DSC_9527

The fact that we’re behind other international school systems when it comes to STEM(science, technology, engineering and mathematics) wasn’t news to me as I hear about it all the time, what was news to me was how far we’re behind. According to the most recent study the US ranks 25th in the World for science and math scores. And apparently 52nd in the quality of its science education. Again, it wasn’t news to me that we’re behind Hong Kong or Japan, but we’re behind Australia?! It seems the dingo ate our SAT scores. Unfortunately, joking about dingos isn’t going to help us compete in a global economy.

I often hear the press, our elected, soon to be elected, or wanting to be elected officials bemoaning the fact that incoming college freshmen are reluctant to choose science majors. Unfortunately, by the time our students reach the age to pick a college it’s often too late to inspire them, re-direct them, or re-educate them in the sciences. It needs to start earlier.

That’s where SABES (STEM Achievement in Baltimore Elementary Schools) comes in.  SABES is a Partnership between core partners Johns Hopkins University (JHU) and Baltimore City Public Schools (BCPS) who work within neighborhoods to build a Community Enterprise for STEM Learning. This enhanced science curriculum has been made possible by a National Science Foundation grant. Over the next five years SABES will focus on nine Elementary/Middle schools to improve STEM curriculum in grades 3-5.

One of it’s supporting partners Greater Homewood Community Corporation or GHCC  recently coordinated a showcase event for STEM at the 29th Street Community Center.

The night of the event started with an interactive science demonstration provided by The Maryland Science Center. Science principles such as sound conductivity, static electricity, simple circuits, magnification, waves and gravity were all displayed in a understandable, enthusiastic and entertaining way.

DSC_9502

DSC_9421

DSC_9441

DSC_9751Philip_Laubner_Photography

DSC_9819Philip_Laubner_Photography

DSC_9544Philip_Laubner_Photography

The students and even the adults were held in rapt attention as if they were watching a stunt or a magic act; a tribute to The Maryland Science Centers performance, and also a demonstration that science can be presented in a way that’s engaging and entertaining for children. It was fun to watch the students clamor to participate and be involved with the different demonstrations.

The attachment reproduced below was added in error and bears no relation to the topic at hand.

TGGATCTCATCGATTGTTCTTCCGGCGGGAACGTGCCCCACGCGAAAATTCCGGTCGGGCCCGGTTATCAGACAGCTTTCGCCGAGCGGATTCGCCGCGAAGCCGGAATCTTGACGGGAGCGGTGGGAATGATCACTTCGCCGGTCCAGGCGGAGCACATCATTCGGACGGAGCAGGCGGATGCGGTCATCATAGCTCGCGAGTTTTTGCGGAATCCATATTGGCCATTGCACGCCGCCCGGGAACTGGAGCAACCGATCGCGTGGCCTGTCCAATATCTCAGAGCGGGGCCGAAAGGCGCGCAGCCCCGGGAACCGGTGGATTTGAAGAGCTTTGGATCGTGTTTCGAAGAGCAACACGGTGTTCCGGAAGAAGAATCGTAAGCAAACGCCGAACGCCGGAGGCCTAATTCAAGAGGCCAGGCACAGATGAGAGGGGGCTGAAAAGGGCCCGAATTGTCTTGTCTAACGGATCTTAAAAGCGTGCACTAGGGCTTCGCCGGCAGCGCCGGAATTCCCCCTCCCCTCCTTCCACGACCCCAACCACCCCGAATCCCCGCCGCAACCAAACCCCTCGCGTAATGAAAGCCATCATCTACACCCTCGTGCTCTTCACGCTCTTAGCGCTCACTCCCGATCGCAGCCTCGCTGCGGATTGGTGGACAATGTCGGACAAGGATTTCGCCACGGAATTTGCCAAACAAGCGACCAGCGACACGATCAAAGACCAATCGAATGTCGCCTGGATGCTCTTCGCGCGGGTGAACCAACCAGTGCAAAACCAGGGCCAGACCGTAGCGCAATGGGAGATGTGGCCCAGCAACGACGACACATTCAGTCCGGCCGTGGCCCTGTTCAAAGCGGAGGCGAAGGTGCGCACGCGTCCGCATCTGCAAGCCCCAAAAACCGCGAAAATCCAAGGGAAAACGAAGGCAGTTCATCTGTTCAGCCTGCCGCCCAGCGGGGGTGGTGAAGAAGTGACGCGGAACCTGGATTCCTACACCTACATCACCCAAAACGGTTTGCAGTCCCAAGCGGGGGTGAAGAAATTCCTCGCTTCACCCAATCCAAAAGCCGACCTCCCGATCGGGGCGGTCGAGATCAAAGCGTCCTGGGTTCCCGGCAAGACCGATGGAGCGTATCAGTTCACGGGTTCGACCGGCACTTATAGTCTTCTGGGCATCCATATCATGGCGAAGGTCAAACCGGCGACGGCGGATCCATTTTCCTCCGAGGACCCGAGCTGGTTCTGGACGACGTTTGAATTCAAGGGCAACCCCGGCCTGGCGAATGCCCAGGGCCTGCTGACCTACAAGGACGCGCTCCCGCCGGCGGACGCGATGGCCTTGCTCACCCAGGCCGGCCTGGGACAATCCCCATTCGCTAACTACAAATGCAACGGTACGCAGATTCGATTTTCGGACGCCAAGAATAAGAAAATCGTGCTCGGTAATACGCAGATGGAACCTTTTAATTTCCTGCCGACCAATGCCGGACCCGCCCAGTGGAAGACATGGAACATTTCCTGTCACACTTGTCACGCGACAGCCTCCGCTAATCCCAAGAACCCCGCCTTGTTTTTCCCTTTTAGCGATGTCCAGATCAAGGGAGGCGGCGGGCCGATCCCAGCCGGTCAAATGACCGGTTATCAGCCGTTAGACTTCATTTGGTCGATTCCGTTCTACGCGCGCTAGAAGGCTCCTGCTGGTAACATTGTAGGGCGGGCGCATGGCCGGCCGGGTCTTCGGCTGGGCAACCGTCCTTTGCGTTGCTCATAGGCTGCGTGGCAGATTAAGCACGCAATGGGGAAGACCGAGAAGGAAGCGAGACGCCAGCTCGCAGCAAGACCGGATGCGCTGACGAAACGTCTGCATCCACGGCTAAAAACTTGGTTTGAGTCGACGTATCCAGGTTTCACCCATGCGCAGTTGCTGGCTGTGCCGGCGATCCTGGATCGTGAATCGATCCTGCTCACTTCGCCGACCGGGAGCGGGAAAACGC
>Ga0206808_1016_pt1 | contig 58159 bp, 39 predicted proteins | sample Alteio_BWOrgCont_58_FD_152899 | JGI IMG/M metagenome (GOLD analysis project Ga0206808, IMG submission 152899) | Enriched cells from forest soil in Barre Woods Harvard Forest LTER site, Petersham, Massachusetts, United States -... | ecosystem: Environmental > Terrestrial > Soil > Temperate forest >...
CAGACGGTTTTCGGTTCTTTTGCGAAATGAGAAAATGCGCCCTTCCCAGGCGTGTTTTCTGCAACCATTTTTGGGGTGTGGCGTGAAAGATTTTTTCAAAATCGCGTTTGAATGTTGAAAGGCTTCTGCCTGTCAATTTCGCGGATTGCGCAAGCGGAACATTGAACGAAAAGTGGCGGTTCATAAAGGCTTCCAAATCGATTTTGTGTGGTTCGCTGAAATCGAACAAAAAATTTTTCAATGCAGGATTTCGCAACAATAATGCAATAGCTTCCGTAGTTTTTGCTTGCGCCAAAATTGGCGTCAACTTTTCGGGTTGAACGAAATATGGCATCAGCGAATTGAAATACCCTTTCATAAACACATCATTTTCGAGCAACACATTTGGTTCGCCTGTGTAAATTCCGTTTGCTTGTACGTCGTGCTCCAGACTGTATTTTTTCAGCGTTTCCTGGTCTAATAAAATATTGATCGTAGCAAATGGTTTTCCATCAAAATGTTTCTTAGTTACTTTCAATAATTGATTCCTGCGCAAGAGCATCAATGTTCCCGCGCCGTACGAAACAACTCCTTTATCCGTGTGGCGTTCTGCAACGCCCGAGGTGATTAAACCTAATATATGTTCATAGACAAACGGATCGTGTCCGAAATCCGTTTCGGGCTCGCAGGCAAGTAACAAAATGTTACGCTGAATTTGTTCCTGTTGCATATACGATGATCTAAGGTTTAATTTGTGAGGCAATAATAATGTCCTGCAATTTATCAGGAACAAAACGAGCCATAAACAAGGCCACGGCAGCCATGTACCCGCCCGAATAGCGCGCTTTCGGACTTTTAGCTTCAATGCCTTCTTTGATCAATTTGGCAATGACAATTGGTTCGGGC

DSC_9712Philip_Laubner_Photography

DSC_9550Philip_Laubner_Photography

 

DSC_9637Philip_Laubner_Photography

DSC_9889Philip_Laubner_Photography

After the Maryland Science Center demonstrations the students held their own demonstration of projects they had created themselves over the last couple of months. The GHCC organized the night well as the energy of the first demonstration led into the students presentation.

DSC_9172Philip_Laubner_Photography

Straw rockets propelled by compressed air shot from the corners of the gym, a simple Maglev magnetic train was led down it’s track, and paper plate parachutes dropped from the rafters as the students buzzed with enthusiasm and pride in their work.

DSC_9999Philip_Laubner_Photography

Young boy presenting project for school Philip_Laubner_Photography

DSC_9244Philip_Laubner_Photography

There were many Johns Hopkins University students who support the SABES program in attendance and they filtered through the room taking in the displays, watching the presentations and asking the students to explain what they had built. This co-mingling of engineering and science University students with grade school students seemed to an enriching benefit in itself.

DSC_0042Philip_Laubner_Photography

DSC_9942Philip_Laubner_Photography

STEM Achievement in Baltimore Elementary Schools is part of the solution. The night gave me hope.

 

 

About The Author

Originally from Boston, and then New Orleans, I moved to Baltimore in 2007, I love it here!!! In addition to being the full-time Photo Editor for a relief agency, I'm also a freelance photographer, writer and event producer.